OUB SHORT SiOBY. I I A POLICEMAN'S STORY. I I ctm an ex-polieeman-whioh fact will account for, and, I hope, excuse, the ruggedness of style and want of polish noticeable in the following story--a true story, too, and one as strange as any that you read in books. I have only taken the liberty to give fictitious names. It wts the last night of the Old Year. A dense fog hung like a pall over Leeds, and the smoke of the tall factory chimneys of Hunslet and Holbeok deepened and intensified it. The street lamps were burning at midday but their sickly, splut- tering light only served to warn the wayfarer against knocking his nose against the posts on which they were perched. The long row of cabs on the Briggate stand loomed through the gloom like so many hearses about to otart on a funeral procession. Still, the streets were thonged with Imarketing folk, and the "publics" apparently did a brisk trade, to judge from the number of muffled figures that continually dived down the narrow, ill-odoured passages shooting off Brig- gate and Boar-lane—for many of our oldest- established Leeds "pubs" hide shamefacedly away from the public gaze, up blind courts a.nd suspicious-looking entries. This day I was on the Briggate beat. I spent most of my time at tne corner of Boar-lane, watching the misty tide of humanity surge along. l am not inj,ich of a philo- sopher still I could not help pondering on the amount of joy and sorrow, hope and ambition- ay, and crime, too-that floated along on that restless life current. I was standing in a door- way, in a brown study, from which I was aroused as a dozing man is when a lamp-light is sud- Z, denly fla.shed on his half-closed eyes. What was it that awakened me? you ask. Only a woman's face—and a face, too, I had never seen before. The Old Year was dying in noisy sobs, for !;he wind had begun to blow gustily, lashing heavy rain-clouds across the sky. It was neti:,rig twelve o'clock, and the streets were becomvig quite deserted. I was crouched in a doorway out of the rain, again in a brown study, this time saddened by the memory of the spectral face, when, to my astonishment., the owner of the face herself stood right before me, as though she had just risen from the ground. "Oh, sir, poor baby's is so very ill," she plain- tively exclaimed. "Do let him nest on this step while I run across to the doctor; and God bless you. No feeling man could resist the plaintive voice and sad, appealing eyes. Instead of allow- ing her to place the child on the cold steps, I wrapped it up in my cape, and cuddled the tiny thing to my breast to keep it warm. Twelve o'clock boomed out in deep pulsations from the Town Hall clock. The doctor's house was right opposite but after waiting fully five minutes I thought it strange that I did not see the door open. I waited ten minutes, half an hour, an hour, and still no signs of the woman's return. "Strange," I thought; "what must have become of her?" At last I ventured across the street, and rang the night-bell. The doctor popped his night-capped head out of the window, and asked my business. "Has a. woman been here just now, doctor, for medicine for a sick child?" "No!" And the window went down with a snap. Here was a. fix! A policeman cuddling a baby, which had come from nobody knows where, and belonged to nobody knows whom How my comrades would jeer if they saw my predicament; or the street scamps I had so often "run in." I opened my cape under the lamp, and gazed down into the little creature's face. A sweet, bonny face, and tne black, bead-like eyes looked up so trustingly into mine that I resolved from that moment to adopt i™, if the mother did not return. But what would wife say? Half a dozen young rascals appeared quite as many as I could pro- vide for. "No matter," I said, "God will pro- vide." And when relieved off my beat I made some plausible excuse about my bundle, an (^pro- ceeded home with my New Year's gift. The wife was waiting for me by the fire. "A. happy New Year, George." The same to you, dear. And I have good news for you. The best friend you ever had in this world has sent you a New Year's gift." "lvho, George?" HGod." And I placed the baby in her arms. The next day a woman's lifeless body was fished up out of the muddy waters of the Aire. I knew the pale, ghostly face at a glance, and, strange as it may seem, thanaed God that now the baby was really my own. » Years passed, and the shadow of great sorrow rested, it seemed permanently, on our little home. One by one our children were snatched away from us. When Death once knocks at a door he always returns, like the Indian, in his own footprints. Our foundling was now our only comfort. We called him, Christian and surname, after myself—George King. He was tall, dark, and handsome—quite distinguished-looking, in fact, and wife often said he was sure to turn out the son of some great man, like the little castaways, who became princes in the fairy tales. We gave George a good education and when nineteen he received an appointment as clerk in Sir William Hatfield's office. I ought to state that Sir William, although Yorkshire born, had only lately come to reside among us. < When George was about six months in; his situation, the quick eye of my wife detected a change in him, and drew sage conclusions from the fact. A woman can detect anything but her own little failings. George, though never slovenly in attire, suddenly became almost foolishly fastidious as to his personal appear- ance. Besides, he lost his appetite—a sure sign that a lost heart had preceded the lest appetite. Now, in my courting days, I was never much afflicted with the raptures and pains and anxieties of love. It was all plain sailing to port with me, and pretty quick sailing, too, for from the day I first, set eyes on my intended wife to the day of our marriage was little better than two months, so that I could not be expected to sympathise much with George's injured appetite and dreamy musings.' But a little incident hap- pened. about this time that set me seriously thinking. One afternoon, when taking a volume from the book-nre.ss, a photograph fell out, on. the back of which some gushing love verses were written in George's handwriting. "Poor lad," I thought, after examining the card, "he has run his bark amid rocks and whirlpools at the very start." I resolved to try and talk him out of this love madness—for the photogranh was that of Miss Ada Grahame, the niece of Sir William Hatfield. That very night I called George aride into our back room. "George, it will not do." I held the tell-tale photo so that he might see it. "It will never do, lad. You might as wisely try to pluck a star from the sky. She is quite as far away from you, md just as hard to secure. Who is she? Sir William's niece, and the prospective owner of something- like tii-ety thousand a year, while you are "Oh! stop! stan! I know who I am! I'm nobodv's child but I know she loves me!" And the poor fellow flung himself on the sofa in a naroxvsm of tears. "Hufih. hush, lad-vou are my child; a-nd it's because I love you I speak; and a. choking feeline came up in mv own throat. Isaidnomore, and George lived on his madness like the bee on its honey store. The love romance got whispered about, ns mif!ht have been expected from Miss Grnhnme's undisguised love for the fatherless lad. Matters came to a crisis at last, as I knew they would, and as I had often forewarned George. One evening, about six o'clock, Sir William's coachman rode up to the door and handed me a note containing a request, very lik,e a command, that myself and "son" would wait on him at Vs private residence "in an hour's time." We followed the coachman, and were ushered into a, room to await Sir William's summons. When I entered—George was told to remain outside— Sir William and Lady Hatfield were seated I together in solemn anger, nursing thunderbolts. "Policeman, read this And he angrily fluttered into my hand an intercepted love epistle of George's. While I was pretending to read, madame blurted out, "your presumptuous son is dismissed from our employ with a bad character." "He is not my son, my lady, and he is not a bad character," I answered. "Whose son is he?" asked Sir William, with the thunder-clouds darkening on his brow. "I don't know, Sir William, neither does the bov." The thunder-clouds exploded in a torrent of rage. He tugged at the bell, and summoned Miss Ada. As she came in. George, prouder and handsomer than ever, also entered by the opnosito door. "Ada," Rpoklo Sir William, "aware that you have taken my advice of this morning, I have sent for you that this man—nobody's son, he now turn out—may learn from your own lips how you despise him. It will cure his infatua- tion." "Oh! but I love him, uncle!" And the little heroine, with flashing eyes, stood proudly erect, like an'uplifted lance. I have seen tragedy queens in theatres in their grandest moments, but never one so queenly as, Ada was at that instant. But there were scenes within scenes. While this was taking place, Lady Hatfield was slowly, dreamily advancing to George, her eyes staringly fixed on his hand- some face. She suddenly clutched him like one demented, and, dragging him right under the blaze of the chandelier, tore open hits-shirt- front. Throwing herself on the lad, she shrieked, "Oh, Sir William, the vine leaf! the vine leaf!—my long-lost darling What a moment that was. Sir William and Miss Ada looked dazed and stupefied. Lady Hatfield had found her son, and had identified him from a purple mark the exact shape of a vine leaf, on the lad's left breast—I knew the mark well— but more through her deep mother's love. Other marks of identification were found. But now that the mist had cleared, we all saw the won- derful likeness between mother and ,son-the same dark eyes, the same haughty air, the very same trickery of facial expression. The reader can fill in the remainder of my story. George married Miss Ada; but he still remains a good son to us—a real God's gift. Why or how the baby was stolen has never been revealed. That secret was buriod with the poor suicide under the waters of tho Aire.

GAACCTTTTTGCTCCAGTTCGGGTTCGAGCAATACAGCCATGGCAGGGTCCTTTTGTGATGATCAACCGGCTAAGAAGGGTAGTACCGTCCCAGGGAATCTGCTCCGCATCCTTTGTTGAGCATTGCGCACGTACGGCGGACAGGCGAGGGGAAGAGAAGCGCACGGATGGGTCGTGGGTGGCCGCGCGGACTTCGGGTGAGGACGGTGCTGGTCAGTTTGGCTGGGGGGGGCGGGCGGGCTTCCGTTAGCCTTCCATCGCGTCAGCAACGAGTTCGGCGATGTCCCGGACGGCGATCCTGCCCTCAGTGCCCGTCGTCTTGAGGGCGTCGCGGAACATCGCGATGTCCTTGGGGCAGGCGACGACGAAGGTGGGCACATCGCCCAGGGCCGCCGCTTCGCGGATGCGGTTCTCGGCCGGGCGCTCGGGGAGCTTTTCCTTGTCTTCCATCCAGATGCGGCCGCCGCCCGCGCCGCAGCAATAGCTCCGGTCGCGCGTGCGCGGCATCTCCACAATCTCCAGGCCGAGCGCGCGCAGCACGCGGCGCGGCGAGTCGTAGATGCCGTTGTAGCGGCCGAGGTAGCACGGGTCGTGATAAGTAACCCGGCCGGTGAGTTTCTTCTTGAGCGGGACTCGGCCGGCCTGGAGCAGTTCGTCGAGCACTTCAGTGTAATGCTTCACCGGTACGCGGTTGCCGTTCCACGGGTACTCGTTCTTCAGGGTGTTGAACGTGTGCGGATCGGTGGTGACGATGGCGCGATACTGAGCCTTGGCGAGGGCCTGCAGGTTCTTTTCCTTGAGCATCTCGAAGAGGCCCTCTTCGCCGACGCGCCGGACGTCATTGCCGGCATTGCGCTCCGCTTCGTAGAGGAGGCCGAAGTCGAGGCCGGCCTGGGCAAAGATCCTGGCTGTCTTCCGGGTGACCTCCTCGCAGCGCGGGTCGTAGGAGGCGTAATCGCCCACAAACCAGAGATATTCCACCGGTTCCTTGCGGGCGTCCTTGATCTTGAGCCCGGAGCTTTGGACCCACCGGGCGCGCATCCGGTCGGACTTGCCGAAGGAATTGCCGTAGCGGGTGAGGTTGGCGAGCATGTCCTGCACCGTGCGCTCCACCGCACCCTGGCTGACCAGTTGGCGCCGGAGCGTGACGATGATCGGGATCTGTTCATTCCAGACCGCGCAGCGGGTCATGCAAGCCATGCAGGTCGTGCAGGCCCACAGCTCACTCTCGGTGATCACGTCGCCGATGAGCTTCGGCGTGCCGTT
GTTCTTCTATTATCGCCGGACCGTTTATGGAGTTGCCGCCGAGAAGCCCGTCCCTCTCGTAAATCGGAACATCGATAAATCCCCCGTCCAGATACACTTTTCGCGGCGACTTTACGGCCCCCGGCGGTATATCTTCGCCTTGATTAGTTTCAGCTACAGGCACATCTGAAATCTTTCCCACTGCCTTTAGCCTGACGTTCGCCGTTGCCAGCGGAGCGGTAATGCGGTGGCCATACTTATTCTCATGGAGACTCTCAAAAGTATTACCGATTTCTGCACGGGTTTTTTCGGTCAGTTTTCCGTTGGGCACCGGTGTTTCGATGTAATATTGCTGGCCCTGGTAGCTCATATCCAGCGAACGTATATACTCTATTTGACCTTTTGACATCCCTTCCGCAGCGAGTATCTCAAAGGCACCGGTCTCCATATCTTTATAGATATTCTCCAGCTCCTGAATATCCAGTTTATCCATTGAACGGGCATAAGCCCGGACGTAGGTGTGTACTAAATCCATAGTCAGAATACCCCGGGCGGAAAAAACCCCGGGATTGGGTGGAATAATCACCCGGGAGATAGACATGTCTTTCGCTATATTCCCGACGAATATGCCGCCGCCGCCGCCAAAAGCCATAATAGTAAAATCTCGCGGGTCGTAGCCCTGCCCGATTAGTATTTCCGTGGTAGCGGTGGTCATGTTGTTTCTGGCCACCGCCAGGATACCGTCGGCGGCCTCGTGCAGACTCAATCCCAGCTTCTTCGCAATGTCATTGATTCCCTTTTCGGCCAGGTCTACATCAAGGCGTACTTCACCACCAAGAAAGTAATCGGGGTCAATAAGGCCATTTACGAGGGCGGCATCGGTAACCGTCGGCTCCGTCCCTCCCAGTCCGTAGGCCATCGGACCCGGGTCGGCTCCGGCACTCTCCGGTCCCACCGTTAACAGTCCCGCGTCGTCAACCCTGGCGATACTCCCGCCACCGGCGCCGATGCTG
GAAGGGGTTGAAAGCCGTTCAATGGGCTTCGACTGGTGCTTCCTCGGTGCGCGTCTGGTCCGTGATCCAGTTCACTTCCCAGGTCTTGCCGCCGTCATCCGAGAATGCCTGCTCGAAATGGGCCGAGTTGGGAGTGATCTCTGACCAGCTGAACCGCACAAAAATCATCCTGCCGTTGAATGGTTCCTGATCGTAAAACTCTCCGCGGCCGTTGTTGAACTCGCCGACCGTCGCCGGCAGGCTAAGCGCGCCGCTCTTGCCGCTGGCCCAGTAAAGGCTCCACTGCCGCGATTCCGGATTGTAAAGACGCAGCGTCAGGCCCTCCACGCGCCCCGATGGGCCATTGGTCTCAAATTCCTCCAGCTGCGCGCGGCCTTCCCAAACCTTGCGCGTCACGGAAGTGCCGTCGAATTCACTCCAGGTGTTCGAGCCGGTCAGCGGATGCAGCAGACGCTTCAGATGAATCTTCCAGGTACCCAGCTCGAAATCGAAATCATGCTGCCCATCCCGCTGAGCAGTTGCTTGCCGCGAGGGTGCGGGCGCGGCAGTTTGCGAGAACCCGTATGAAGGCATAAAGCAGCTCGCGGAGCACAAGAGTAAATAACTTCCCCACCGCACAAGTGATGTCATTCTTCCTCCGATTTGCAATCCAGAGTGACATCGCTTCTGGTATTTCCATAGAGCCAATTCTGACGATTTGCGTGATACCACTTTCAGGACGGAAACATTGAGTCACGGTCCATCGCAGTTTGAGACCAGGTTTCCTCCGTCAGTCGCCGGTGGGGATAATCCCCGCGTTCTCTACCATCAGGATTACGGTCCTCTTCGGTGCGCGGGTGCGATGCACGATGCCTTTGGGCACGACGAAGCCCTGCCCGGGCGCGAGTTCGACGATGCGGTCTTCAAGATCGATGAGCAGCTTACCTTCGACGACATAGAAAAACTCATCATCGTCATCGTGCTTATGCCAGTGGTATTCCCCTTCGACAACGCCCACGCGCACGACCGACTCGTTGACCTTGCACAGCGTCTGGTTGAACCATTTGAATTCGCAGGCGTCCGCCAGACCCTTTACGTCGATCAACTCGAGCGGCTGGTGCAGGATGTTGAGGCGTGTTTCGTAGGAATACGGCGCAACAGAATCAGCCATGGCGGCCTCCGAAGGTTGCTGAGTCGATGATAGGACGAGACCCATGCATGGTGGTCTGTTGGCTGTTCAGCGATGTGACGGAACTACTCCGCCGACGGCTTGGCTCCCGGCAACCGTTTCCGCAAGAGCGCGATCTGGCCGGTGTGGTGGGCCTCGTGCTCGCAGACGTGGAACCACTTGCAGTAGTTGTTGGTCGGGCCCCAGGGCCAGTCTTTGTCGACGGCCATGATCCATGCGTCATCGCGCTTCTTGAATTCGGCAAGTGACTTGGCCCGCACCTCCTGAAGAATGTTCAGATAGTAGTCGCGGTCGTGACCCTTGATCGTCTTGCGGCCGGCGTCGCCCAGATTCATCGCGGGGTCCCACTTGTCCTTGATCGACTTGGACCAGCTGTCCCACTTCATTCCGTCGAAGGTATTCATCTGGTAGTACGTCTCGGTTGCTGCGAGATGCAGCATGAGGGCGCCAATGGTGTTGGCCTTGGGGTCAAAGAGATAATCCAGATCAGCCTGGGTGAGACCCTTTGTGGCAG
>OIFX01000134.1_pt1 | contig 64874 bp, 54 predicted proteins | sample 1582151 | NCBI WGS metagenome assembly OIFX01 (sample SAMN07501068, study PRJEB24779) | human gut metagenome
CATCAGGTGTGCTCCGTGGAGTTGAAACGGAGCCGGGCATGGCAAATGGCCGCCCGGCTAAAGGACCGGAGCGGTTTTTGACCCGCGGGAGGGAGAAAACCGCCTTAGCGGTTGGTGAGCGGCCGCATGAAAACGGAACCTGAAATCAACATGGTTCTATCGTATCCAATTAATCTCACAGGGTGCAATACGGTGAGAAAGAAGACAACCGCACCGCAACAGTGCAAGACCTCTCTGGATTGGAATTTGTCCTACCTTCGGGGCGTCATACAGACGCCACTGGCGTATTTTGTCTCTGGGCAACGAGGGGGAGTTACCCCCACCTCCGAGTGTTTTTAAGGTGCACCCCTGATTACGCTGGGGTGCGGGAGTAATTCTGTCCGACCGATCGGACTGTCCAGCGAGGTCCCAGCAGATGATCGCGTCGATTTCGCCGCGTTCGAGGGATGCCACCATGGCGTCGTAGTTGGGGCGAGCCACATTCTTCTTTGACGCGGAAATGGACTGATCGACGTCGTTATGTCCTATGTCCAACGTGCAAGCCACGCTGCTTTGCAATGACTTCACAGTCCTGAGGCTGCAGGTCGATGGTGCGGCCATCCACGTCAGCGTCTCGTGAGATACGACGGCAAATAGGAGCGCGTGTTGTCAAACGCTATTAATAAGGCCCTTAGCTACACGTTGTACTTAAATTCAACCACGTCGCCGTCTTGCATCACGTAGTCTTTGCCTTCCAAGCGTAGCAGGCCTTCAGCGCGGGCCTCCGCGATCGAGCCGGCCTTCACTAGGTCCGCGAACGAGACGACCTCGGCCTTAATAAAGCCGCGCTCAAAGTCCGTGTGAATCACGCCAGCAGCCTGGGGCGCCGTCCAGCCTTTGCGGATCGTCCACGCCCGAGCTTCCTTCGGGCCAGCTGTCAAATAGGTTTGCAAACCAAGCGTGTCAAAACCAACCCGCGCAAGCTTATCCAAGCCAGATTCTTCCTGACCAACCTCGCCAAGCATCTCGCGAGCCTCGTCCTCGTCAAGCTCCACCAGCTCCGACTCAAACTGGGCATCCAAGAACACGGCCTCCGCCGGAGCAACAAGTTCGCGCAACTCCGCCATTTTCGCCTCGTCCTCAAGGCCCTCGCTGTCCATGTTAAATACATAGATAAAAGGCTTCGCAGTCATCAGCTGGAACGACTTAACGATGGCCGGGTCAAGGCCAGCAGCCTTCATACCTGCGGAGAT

SAD DOMESTIC TRAGEDY, HUSBAND ATTACKS HIS FAMILY. Disturbed in mind by having been out of em- ployment for some months, Leslie Webb, of Slough, determined to kill his wife and her step- daughter, and take his own life. Creeping into the bedroom where the two women were quietly sleeping, he battered. their heads with a poker, and then, as they rushed downstairs crying for help, he went into his own room and with a razor almost severed his own head from his body. He was quite dead when the police arrived, and the condition of the two women was so serous that a doctor had to be at once called in to attend to them. At the inquest on Webb the jury returned a verdict of suicide, but gave no opinion as to the condition of the man's mind at the time.